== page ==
Recoding World Literature: Libraries, Print Culture, and Germany's Pact with Books

Recoding World Literature: Libraries, Print Culture, and Germany's Pact with Books

by B. Venkat Mani

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Overview

Winner, 2018 Aldo and Jeanne Scaglione Prize for Studies in Germanic Languages and Literatures, Modern Language Association

Winner, 2018 German Studies Association DAAD Book Prize in Germanistik and Cultural Studies.

From the current vantage point of the transformation of books and libraries, B. Venkat Mani presents a historical account of world literature. By locating translation, publication, and circulation along routes of “bibliomigrancy”—the physical and virtual movement of books—Mani narrates how world literature is coded and recoded as literary works find new homes on faraway bookshelves.

Mani argues that the proliferation of world literature in a society is the function of a nation’s relationship with print culture—a Faustian pact with books. Moving from early Orientalist collections, to the Nazi magazine Weltliteratur, to the European Digital Library, Mani reveals the political foundations for a history of world literature that is at once a philosophical ideal, a process of exchange, a mode of reading, and a system of classification.

Shifting current scholarship’s focus from the academic to the general reader, from the university to the public sphere, Recoding World Literature argues that world literature is culturally determined, historically conditioned, and politically charged.

Editorial Reviews

Modern Language Review

Mani painstakingly reclaims the debate about world literature from university classrooms, moving away from abstract theories and philosophies to provide a compelling account of the lives of books. As literature continues to migrate through translation and onto digital platforms, Recoding World Literature provides a solid point of departure from which to chart the next stages of the story.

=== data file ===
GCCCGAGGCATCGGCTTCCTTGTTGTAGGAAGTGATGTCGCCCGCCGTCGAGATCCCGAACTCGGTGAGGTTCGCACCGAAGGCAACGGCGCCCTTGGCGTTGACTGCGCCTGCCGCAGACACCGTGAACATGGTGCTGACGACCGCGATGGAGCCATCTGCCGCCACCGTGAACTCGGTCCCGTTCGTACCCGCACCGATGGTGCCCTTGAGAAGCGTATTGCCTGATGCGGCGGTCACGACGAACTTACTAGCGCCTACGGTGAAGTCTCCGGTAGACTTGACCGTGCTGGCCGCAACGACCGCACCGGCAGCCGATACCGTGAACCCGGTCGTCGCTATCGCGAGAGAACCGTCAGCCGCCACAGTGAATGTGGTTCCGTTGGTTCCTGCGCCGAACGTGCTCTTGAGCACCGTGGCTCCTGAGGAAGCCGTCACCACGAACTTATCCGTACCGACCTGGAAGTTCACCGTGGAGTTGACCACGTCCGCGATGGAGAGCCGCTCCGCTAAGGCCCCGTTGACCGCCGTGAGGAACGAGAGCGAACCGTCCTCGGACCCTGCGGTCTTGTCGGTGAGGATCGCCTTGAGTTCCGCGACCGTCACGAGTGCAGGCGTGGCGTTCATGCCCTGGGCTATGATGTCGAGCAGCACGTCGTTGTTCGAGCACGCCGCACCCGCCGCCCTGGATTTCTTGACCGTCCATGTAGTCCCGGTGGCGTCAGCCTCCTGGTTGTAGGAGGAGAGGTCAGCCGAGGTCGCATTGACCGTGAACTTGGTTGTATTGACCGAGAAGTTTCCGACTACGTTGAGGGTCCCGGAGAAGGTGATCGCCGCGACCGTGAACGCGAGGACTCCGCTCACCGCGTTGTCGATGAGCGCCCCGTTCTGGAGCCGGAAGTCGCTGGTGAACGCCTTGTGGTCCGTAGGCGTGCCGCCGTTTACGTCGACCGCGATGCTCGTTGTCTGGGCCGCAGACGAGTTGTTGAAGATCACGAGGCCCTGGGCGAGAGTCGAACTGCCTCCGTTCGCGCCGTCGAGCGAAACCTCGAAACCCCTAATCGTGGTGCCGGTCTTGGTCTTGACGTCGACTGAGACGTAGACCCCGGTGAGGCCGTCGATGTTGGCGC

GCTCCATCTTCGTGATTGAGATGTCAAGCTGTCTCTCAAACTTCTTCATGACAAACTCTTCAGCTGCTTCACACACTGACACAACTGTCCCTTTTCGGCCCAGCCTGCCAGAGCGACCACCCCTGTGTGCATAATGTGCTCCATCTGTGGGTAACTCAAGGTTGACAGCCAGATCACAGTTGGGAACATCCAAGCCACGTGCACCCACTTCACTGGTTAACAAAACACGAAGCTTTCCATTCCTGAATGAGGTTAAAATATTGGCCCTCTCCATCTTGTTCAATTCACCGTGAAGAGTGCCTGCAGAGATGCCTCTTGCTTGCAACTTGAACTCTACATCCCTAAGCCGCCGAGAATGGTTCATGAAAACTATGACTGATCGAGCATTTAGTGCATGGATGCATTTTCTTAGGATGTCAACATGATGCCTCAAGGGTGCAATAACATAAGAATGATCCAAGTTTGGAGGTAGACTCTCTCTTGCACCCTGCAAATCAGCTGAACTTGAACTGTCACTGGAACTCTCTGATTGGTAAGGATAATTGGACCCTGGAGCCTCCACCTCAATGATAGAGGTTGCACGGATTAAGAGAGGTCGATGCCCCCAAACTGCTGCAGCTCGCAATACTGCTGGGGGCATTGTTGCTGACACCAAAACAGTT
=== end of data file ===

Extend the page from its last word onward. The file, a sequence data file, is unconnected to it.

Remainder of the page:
Choice Humanities Reviews

The reader comes to appreciate what Mani emphasizes in his long introduction and throughout, which is “that world literature is historically conditioned, culturally determined, and politically charged,” but at the same time is a "shared cultural heritage of human beings. This is a fascinating and engaging study.

Berlin Review of Books

[O]ne of the most remarkable features of Mani’s book is its capacity to put the typically discrete discourses of world literature, print culture, and library science into intimate conversation. In expansively conceptualizing world literature as constructed by the processes of production, movement, and encoding, Mani offers a deeply nuanced portrayal of global networks of writing and readership. Such an effort not only represents a dramatic reframing of the enterprise of world literature but parses the occluded relations between readers, writers, states, and texts that other recent studies of world literature have failed to fully interrogate.

From the Publisher

"Recoding World Literature is a work of stunning scope. Drawing on archives across languages and countries, from Goethe to Pamuk, and taking seriously the well-known fact that world literature was in origin a German idea, Mani provides a fresh and alternative history of this now hegemonic concept. The discussion about world literature is about to undergo a definite reorientation."—Aamir Mufti, University of California, Los Angeles